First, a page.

Hummer Syndrome


A few months ago, while scouring Wyoming’s Powder River Basin for evidence that the West had gone global, I drove my little rental car into Gillette, a once humble little burg that has ridden a coal mining and methane boom to become one of the state’s biggest cities. I saw my share of strip malls and a combination of older, ramshackle houses and newer McMansions that were already feeling the strain of Wyoming’s winds. I also saw a lot of Hummers. 

Though General Motors stopped building the para-military SUVs, they proliferate in the hinterlands of Wyoming. During the half-hour tour of Gillette, I saw no fewer than six Hummers, each piloted by women who vaguely resembled Paris Hilton. A few blondes in Humvees does not Beverly Hills make. But it does send a message: The Old West extractive economies are roaring down the interstate like a Hummer on high octane, while the so-called New Western economies are dragging their tailpipes, oil pans and transmissions along a potholed backroad.

It wasn’t that long ago that we were writing about how both the Old West and New West economies were overheated, dueling for the region’s workers. But over the course of just a few years, the housing bust, on the one hand, and foreign demand for commodities like oil and copper, on the other, has dramatically rearranged the economic landscape of the West. For now, let's call it the Hummer Syndrome.

The latest reminder of this Syndrome came just last month, when analysts at Policom ranked the nation’s “micropolitan” areas based on their economic health. Durango, Colo., topped the list and Gillette was third. Gillette’s economic engine, and reason for its high ranking, are the massive coal mines of the Powder River Basin along with coalbed methane. The area is also home to uranium mines, a proposed rare earth mine and oil drilling.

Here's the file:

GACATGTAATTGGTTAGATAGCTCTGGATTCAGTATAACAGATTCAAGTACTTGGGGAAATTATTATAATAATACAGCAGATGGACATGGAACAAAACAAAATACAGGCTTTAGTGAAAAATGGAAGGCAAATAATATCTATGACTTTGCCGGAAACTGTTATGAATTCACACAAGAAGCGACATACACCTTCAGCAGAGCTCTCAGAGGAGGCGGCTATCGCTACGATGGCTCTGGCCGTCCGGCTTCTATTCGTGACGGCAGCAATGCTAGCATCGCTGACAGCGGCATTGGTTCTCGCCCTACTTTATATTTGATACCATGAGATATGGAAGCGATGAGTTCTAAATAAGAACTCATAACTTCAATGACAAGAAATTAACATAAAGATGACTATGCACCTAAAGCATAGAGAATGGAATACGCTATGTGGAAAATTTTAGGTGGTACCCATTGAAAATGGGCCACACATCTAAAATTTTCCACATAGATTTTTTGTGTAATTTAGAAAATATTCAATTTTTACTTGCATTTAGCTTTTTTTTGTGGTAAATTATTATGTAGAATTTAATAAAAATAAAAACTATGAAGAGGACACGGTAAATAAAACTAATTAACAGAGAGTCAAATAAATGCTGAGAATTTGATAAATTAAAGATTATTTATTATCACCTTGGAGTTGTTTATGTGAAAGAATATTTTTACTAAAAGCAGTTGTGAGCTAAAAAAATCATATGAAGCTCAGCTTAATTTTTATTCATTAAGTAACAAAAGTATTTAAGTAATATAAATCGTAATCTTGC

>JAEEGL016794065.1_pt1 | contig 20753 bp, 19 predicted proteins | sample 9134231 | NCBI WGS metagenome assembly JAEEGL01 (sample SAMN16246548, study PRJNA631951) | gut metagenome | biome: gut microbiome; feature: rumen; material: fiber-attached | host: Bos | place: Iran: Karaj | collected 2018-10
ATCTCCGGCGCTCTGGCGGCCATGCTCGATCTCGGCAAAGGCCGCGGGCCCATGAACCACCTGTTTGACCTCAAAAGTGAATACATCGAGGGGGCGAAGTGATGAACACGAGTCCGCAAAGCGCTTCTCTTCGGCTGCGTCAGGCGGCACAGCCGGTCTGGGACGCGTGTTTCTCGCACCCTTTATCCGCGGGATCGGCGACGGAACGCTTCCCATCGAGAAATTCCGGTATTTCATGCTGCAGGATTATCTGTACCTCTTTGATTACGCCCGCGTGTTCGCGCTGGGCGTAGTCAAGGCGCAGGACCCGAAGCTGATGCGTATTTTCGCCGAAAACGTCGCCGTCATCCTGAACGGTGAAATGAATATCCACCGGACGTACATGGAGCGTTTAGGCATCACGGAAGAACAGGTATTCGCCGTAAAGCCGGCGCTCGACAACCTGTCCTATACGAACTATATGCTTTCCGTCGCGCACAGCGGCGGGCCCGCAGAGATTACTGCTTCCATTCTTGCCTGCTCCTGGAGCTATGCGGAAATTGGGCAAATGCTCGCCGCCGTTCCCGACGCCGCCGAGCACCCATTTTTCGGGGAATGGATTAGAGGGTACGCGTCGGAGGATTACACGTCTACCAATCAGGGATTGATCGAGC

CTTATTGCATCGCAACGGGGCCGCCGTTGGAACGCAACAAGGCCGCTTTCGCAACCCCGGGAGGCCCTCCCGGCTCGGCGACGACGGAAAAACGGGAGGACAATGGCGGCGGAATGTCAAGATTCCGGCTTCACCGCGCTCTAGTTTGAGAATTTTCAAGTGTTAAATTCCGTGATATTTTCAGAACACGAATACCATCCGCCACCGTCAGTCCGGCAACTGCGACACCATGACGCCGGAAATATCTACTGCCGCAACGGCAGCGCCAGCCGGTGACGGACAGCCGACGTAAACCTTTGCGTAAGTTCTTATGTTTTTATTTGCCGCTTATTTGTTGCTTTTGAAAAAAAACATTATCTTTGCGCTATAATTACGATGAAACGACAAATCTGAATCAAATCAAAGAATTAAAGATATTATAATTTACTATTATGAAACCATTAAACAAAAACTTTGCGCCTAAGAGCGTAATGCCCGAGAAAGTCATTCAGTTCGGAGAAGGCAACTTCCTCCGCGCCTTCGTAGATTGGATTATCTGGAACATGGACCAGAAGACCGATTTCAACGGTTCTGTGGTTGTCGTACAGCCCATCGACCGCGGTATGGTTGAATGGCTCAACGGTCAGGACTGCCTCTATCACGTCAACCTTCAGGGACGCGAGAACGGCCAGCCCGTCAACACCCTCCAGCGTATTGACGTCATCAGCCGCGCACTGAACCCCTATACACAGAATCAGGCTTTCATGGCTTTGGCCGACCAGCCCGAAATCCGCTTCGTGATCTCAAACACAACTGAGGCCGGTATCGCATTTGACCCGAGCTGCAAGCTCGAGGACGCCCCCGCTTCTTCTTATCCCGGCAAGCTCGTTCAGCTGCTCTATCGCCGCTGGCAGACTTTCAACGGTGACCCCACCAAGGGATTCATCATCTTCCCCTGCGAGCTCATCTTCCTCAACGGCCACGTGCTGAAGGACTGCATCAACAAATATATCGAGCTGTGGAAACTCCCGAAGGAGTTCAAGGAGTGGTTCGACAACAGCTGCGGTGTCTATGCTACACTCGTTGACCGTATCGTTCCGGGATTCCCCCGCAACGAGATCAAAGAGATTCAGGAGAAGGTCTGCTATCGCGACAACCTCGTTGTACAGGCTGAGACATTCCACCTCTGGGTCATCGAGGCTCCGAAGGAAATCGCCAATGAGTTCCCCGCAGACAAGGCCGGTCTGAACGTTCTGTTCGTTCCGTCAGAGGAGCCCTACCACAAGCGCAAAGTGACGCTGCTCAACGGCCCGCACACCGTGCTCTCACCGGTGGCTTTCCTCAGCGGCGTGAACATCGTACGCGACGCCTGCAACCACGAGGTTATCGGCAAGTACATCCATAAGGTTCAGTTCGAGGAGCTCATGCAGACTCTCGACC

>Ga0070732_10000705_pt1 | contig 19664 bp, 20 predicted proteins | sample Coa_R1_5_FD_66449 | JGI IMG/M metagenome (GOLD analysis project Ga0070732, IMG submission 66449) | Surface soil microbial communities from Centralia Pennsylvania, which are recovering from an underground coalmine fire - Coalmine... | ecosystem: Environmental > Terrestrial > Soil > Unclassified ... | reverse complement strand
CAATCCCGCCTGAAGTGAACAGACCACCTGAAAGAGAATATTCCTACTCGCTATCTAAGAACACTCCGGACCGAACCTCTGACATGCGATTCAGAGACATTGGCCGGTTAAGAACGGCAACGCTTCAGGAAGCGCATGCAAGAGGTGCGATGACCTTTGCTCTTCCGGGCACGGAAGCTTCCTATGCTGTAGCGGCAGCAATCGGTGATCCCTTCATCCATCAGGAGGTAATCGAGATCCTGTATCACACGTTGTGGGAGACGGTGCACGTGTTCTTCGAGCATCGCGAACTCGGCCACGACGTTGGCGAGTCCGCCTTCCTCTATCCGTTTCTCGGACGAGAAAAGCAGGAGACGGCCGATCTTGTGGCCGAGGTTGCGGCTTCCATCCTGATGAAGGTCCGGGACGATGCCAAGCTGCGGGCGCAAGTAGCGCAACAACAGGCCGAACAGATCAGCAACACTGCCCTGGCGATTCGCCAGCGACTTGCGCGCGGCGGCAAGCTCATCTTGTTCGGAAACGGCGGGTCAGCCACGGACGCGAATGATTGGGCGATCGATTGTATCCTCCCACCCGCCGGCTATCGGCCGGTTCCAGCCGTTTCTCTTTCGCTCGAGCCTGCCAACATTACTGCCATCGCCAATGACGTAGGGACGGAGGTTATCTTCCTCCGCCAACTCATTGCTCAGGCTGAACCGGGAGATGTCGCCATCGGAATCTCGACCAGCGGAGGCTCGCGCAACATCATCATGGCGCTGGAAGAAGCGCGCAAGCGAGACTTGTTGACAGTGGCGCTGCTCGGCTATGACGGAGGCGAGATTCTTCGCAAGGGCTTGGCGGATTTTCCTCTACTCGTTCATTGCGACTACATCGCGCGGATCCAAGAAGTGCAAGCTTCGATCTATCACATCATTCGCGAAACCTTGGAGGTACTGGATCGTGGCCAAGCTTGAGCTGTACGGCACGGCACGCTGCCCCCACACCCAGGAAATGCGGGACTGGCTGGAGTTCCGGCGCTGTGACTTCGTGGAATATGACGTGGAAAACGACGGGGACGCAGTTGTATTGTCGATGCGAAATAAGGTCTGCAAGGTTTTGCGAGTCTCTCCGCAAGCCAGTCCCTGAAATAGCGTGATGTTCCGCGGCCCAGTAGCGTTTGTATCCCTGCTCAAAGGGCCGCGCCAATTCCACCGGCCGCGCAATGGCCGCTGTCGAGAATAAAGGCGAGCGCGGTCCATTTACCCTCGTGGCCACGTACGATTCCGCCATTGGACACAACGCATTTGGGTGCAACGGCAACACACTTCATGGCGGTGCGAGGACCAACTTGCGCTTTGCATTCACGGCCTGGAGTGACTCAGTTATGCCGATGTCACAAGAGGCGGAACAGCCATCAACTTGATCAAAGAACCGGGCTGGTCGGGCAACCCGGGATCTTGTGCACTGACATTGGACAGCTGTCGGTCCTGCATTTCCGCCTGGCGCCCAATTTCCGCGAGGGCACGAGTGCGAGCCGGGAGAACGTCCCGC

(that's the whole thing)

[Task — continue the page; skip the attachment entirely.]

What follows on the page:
At first glance, Durango’s top-ranking seems to testify to the health of the New West economies. After all, it’s an amenity town if there ever was one, peopled with more doctors, lawyers and chronic raft guides than it knows what to do with. But Policom based its ranking on data from the whole of La Plata County, which overlays the San Juan Basin, one of the richest natural gas fields in the country. About one-third of La Plata County’s economy is rooted in natural gas extraction, and the overall financial health is being buoyed by the Southern Ute Tribe (whose wealth is derived from oil and gas) and BP, which has some 3,000 gas wells in the San Juan Basin.

The latest unemployment figures tell us the same story. In early August, the HCN Range blog reported that rural employment is slightly better in the Interior West than elsewhere. But overall Western employment figures are in many cases held aloft by extraction counties and not much else. Sublette County in Wyoming, for example, has a 3.0 percent unemployment rate, less than a third of the national rate. Campbell County, home of Gillette, is below 5 percent. Some of the lowest unemployment rates in the country are in North Dakota, which is experiencing a massive oil drilling boom. Nevada's job numbers are all bad, but the mining counties of Elko and Eureka (7 percent unemployment) are doing much better than Clark County, home of Las Vegas (14 percent unemployment).